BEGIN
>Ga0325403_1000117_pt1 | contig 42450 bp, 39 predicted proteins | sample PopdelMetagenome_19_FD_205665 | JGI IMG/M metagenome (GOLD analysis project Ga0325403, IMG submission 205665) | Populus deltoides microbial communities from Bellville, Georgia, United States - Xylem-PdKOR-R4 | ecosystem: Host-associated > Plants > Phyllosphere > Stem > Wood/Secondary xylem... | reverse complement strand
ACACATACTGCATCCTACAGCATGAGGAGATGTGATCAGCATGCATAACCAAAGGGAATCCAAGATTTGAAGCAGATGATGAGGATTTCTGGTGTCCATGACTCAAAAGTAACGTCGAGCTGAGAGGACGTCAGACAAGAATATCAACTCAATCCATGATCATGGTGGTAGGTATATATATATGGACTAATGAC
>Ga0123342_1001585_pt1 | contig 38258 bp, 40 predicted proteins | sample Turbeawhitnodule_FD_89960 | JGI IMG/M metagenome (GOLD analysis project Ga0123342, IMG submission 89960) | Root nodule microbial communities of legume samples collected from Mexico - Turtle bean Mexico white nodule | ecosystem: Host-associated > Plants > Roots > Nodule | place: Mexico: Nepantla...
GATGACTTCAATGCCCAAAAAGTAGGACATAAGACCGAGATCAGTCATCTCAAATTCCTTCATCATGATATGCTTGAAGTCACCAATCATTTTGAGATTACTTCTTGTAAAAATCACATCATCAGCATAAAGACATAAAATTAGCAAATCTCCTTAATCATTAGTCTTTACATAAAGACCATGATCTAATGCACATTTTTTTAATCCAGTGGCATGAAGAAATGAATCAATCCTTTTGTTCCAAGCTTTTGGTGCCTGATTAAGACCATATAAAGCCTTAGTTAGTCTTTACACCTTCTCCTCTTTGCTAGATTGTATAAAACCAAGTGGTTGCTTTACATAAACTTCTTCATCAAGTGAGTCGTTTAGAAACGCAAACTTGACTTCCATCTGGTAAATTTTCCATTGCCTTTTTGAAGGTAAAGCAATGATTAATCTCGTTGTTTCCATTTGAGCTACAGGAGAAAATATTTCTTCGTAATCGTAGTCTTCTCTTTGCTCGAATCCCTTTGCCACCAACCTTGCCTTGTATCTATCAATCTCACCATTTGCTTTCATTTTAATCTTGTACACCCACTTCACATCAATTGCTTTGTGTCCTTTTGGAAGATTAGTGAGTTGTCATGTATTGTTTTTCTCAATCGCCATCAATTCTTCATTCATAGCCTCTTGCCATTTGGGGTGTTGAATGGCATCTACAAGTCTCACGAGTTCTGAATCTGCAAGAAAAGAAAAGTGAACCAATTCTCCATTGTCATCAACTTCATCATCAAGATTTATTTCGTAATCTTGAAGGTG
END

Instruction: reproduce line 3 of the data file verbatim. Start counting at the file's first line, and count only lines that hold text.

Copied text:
>Ga0123342_1001585_pt1 | contig 38258 bp, 40 predicted proteins | sample Turbeawhitnodule_FD_89960 | JGI IMG/M metagenome (GOLD analysis project Ga0123342, IMG submission 89960) | Root nodule microbial communities of legume samples collected from Mexico - Turtle bean Mexico white nodule | ecosystem: Host-associated > Plants > Roots > Nodule | place: Mexico: Nepantla...